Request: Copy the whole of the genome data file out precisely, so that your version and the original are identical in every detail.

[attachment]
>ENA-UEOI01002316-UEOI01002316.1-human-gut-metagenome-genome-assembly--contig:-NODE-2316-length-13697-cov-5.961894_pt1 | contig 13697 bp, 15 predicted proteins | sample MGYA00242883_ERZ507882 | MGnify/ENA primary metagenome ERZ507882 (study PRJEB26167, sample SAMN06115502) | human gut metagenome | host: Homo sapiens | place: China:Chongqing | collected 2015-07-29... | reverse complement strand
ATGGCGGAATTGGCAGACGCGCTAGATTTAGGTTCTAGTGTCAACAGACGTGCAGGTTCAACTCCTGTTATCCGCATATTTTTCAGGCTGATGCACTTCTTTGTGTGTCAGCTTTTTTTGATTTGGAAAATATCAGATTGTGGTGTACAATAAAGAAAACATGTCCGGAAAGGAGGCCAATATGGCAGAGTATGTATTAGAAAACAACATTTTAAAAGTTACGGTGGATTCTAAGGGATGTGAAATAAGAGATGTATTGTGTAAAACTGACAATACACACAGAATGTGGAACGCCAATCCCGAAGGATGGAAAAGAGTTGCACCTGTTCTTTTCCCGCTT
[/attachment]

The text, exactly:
>ENA-UEOI01002316-UEOI01002316.1-human-gut-metagenome-genome-assembly--contig:-NODE-2316-length-13697-cov-5.961894_pt1 | contig 13697 bp, 15 predicted proteins | sample MGYA00242883_ERZ507882 | MGnify/ENA primary metagenome ERZ507882 (study PRJEB26167, sample SAMN06115502) | human gut metagenome | host: Homo sapiens | place: China:Chongqing | collected 2015-07-29... | reverse complement strand
ATGGCGGAATTGGCAGACGCGCTAGATTTAGGTTCTAGTGTCAACAGACGTGCAGGTTCAACTCCTGTTATCCGCATATTTTTCAGGCTGATGCACTTCTTTGTGTGTCAGCTTTTTTTGATTTGGAAAATATCAGATTGTGGTGTACAATAAAGAAAACATGTCCGGAAAGGAGGCCAATATGGCAGAGTATGTATTAGAAAACAACATTTTAAAAGTTACGGTGGATTCTAAGGGATGTGAAATAAGAGATGTATTGTGTAAAACTGACAATACACACAGAATGTGGAACGCCAATCCCGAAGGATGGAAAAGAGTTGCACCTGTTCTTTTCCCGCTT